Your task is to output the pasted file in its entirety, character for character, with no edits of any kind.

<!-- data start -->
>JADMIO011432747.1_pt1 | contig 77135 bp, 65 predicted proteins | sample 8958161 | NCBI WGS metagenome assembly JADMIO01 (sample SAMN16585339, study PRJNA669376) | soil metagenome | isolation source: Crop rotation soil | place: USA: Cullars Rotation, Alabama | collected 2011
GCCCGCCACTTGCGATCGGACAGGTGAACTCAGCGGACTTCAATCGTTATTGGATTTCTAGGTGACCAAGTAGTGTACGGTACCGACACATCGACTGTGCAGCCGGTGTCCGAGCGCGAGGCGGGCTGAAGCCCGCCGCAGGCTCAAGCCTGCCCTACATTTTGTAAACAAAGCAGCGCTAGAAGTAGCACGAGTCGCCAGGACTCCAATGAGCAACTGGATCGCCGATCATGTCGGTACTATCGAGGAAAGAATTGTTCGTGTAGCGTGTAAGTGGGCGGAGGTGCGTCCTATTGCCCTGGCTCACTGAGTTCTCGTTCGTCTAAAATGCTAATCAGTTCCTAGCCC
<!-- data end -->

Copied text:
>JADMIO011432747.1_pt1 | contig 77135 bp, 65 predicted proteins | sample 8958161 | NCBI WGS metagenome assembly JADMIO01 (sample SAMN16585339, study PRJNA669376) | soil metagenome | isolation source: Crop rotation soil | place: USA: Cullars Rotation, Alabama | collected 2011
GCCCGCCACTTGCGATCGGACAGGTGAACTCAGCGGACTTCAATCGTTATTGGATTTCTAGGTGACCAAGTAGTGTACGGTACCGACACATCGACTGTGCAGCCGGTGTCCGAGCGCGAGGCGGGCTGAAGCCCGCCGCAGGCTCAAGCCTGCCCTACATTTTGTAAACAAAGCAGCGCTAGAAGTAGCACGAGTCGCCAGGACTCCAATGAGCAACTGGATCGCCGATCATGTCGGTACTATCGAGGAAAGAATTGTTCGTGTAGCGTGTAAGTGGGCGGAGGTGCGTCCTATTGCCCTGGCTCACTGAGTTCTCGTTCGTCTAAAATGCTAATCAGTTCCTAGCCC